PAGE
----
There would be no victory without hard work and perseverance. Silas Papare, an Indonesian National Hero from Papua, successfully carried out such principles.
In this article, you will read a glimpse of Silas Papare’s biography. As one of the legendary Indonesian heroes, hopefully, his life story and strong will for freedom inspire all readers.
Silas Papare: Childhood, Teenagehood, and Young Adult Phase
Silas Ayari Donrai Papare was born at the end of 1918 in Serui District, Yapen Island, Papua. As a child and teenager, he attended the local school in his village until his graduation in 1930.
After his graduation, Papare decides to work at his parents’ farms. However, a year after graduation, he enrolls at a nurse academy, which field he does in his young-adult period.
After graduating in 1935, Papare started his career as a nurse at Serui Hospital. Not long after, he is assigned to be the head nurse of the Dutch oil firm’s hospital, Netherland New Guinea Petroleum Maskapai. He then moved back to Serui in 1940 to cover the shortage of nurses in the district.
Silas Papare During Wartime
Papare serves as a nurse in Serui up until 1942. At the time, Japan starts to make its way to Indonesia due to World War II.
Two years later, Papare was assigned as a spy for the US and Dutch governments. The aim was to help push Japan out of Indonesia.
After the end of World War II, the Dutch are trying to re-colonize Indonesia. At the time, Papare holds a nurse practice at Harapan Village. His network as a nurse leads him to a few like-minded friends, such as Corinus Krey and Marthen Indey.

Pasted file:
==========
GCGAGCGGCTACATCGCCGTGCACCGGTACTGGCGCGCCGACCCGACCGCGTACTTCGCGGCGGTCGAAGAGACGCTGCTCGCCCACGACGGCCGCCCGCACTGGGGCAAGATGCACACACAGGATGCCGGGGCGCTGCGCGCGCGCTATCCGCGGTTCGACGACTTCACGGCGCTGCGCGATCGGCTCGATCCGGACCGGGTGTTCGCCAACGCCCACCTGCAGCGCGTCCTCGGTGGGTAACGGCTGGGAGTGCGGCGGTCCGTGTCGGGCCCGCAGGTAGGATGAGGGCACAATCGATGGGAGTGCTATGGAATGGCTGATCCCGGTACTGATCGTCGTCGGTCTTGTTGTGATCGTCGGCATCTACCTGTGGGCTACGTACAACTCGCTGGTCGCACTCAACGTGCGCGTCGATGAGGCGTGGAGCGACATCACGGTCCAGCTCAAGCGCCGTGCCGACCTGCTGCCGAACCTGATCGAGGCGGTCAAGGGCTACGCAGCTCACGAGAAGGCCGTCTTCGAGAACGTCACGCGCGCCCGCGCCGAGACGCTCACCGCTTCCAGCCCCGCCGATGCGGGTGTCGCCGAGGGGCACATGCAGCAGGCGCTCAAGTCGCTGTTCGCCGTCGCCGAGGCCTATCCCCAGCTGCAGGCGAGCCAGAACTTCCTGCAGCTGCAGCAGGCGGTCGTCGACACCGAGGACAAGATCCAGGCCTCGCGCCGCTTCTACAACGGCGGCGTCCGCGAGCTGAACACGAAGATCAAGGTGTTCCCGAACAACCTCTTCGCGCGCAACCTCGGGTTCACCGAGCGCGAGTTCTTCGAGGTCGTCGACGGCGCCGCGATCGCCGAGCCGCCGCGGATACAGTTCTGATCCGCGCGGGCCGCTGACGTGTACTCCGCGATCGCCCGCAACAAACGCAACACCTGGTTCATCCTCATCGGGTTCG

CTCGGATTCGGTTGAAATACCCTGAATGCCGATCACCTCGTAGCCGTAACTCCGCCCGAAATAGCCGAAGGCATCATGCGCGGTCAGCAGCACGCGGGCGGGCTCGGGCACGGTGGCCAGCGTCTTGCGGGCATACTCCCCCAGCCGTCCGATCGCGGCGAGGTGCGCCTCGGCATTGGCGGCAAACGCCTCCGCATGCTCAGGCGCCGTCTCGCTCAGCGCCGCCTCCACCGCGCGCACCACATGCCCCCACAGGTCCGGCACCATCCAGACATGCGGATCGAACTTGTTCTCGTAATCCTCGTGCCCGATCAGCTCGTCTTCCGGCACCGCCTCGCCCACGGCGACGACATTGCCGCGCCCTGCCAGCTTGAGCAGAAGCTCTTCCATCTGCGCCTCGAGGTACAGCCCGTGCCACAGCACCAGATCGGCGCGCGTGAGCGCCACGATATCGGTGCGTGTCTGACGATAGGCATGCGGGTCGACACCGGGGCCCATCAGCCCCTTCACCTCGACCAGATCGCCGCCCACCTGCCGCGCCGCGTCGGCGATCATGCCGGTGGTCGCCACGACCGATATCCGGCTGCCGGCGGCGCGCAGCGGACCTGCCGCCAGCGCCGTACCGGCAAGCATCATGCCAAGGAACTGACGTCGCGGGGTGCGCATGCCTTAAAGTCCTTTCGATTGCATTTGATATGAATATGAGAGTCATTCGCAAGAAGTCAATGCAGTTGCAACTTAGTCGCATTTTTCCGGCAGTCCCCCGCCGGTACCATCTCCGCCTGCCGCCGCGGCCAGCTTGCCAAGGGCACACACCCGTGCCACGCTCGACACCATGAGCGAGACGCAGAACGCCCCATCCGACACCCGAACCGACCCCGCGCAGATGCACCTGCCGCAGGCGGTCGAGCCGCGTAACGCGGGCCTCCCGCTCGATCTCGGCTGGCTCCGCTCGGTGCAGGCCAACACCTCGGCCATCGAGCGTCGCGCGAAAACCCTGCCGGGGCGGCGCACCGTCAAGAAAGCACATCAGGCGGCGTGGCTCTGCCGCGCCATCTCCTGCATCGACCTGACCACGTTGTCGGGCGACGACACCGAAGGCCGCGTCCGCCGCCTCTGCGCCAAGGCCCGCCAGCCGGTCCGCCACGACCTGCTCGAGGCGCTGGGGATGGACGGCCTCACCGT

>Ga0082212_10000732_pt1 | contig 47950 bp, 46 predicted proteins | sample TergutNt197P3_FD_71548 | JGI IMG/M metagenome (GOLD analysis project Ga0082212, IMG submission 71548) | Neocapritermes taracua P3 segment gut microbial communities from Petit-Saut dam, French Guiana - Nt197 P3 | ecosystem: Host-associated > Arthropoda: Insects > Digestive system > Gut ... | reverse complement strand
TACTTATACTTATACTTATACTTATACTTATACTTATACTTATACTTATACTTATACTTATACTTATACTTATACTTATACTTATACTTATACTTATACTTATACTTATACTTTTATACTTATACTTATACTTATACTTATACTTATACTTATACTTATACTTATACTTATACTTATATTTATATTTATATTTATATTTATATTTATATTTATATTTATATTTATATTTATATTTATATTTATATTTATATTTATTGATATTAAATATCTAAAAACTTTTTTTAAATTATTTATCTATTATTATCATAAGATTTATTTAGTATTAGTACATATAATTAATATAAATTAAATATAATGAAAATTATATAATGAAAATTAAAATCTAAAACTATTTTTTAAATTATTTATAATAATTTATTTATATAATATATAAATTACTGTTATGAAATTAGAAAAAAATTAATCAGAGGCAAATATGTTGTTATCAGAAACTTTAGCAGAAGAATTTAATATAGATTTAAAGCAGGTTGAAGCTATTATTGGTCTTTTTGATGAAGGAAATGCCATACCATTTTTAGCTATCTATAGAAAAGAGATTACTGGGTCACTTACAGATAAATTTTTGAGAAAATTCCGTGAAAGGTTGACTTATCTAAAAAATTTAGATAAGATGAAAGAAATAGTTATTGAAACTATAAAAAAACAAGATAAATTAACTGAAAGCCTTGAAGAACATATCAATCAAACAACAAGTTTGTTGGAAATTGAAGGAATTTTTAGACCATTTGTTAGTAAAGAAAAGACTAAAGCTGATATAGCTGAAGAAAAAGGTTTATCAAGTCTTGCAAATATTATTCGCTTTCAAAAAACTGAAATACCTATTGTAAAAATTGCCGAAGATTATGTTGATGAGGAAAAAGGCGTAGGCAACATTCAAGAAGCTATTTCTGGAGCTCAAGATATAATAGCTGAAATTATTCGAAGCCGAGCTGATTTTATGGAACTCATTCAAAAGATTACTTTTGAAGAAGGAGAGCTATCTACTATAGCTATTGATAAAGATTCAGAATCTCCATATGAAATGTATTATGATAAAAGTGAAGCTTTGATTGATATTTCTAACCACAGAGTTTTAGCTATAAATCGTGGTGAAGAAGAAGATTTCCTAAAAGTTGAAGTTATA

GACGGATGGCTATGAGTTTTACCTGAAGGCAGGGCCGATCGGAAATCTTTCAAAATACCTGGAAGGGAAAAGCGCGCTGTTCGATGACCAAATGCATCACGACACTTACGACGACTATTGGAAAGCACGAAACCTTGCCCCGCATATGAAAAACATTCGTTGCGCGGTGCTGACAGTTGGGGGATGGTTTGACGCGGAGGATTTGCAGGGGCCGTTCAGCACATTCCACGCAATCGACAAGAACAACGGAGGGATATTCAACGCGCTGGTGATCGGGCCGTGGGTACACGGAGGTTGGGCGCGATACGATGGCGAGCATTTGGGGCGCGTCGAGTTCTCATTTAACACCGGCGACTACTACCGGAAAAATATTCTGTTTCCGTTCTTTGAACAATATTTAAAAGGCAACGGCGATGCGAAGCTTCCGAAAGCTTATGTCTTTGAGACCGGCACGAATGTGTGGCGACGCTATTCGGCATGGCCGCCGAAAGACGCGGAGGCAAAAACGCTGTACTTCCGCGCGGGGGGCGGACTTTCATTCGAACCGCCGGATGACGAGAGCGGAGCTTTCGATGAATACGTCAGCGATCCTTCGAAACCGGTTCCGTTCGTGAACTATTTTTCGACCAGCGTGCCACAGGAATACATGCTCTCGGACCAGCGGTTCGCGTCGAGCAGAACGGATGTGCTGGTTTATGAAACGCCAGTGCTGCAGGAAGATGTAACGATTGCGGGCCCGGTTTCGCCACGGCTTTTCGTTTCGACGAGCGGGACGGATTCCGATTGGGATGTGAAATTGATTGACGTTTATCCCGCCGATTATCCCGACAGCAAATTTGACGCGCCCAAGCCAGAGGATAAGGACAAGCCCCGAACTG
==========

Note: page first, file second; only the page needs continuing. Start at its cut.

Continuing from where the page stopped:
The two prominent figures later strongly influence Papare’s vision of freedom in his hometown. He later established a student organization with Krey and a few other colleagues; G. Sawari, Yan Waranu, Lukas Rumkorem, and S.D Kawab.
The same year, Papare and his group prepared for a rebellion against the Dutch in December 1945. They arranged for hundreds of people to join the movement, then started their plan from Harapan Village.
However, unfortunately, the plan failed as one of the Papuan soldiers denounced their plan to the Dutch government. Due to the betrayal, around 250 people, including Papare, are brought to Jayapura for imprisonment.
Silas Papare and What Happens After
Being behind the bar does not dampen Papare’s desire for national freedom, nor does his group. Even in crisis, the movement of rebellion does not stop. Because of that, Papare is moved back to Serui to prevent further communication between him and the group.
In Serui, Papare met Sulawesi’s governor, Sam Ratulangi. Sharing a common vision, Papare feels more convinced that Papua should be free and join the Republic of Indonesia. The roaring will triggered him to make Partai Kemerdekaan Indonesia Irian (PKII) or the Indonesian Irian Independence Party in 1946.
The Dutch Government immediately banned PKII’s activities, and the party had to move underground. However, in just three years, Papare and his colleagues succeed in gathering thousands of members.
Silas Papare’s Second Imprisonment and Road to Independence
Because of his activities in PKII, the Dutch Government is actively hunting for him and his members. In 1949, Papare got caught and sent to prison in Biak. Fortunately, Papare sees the chance and runs away to Yogyakarta, leaving PKII without a leader.
Although far, Papare works toward Papua’s freedom in Yogyakarta. He is active in several organizations that strive toward Papua’s freedom and joined a conference to spread the agendas to reality.
Silas Papare’s Legacy
Because of his strong will and effort, Papare gets the National Hero of Indonesia title. After Papua legally join in the Republic of Indonesia, Silas Papare became active as an MPRS member. He passed away in 1978, 15 years after the unification of Papua and Indonesia.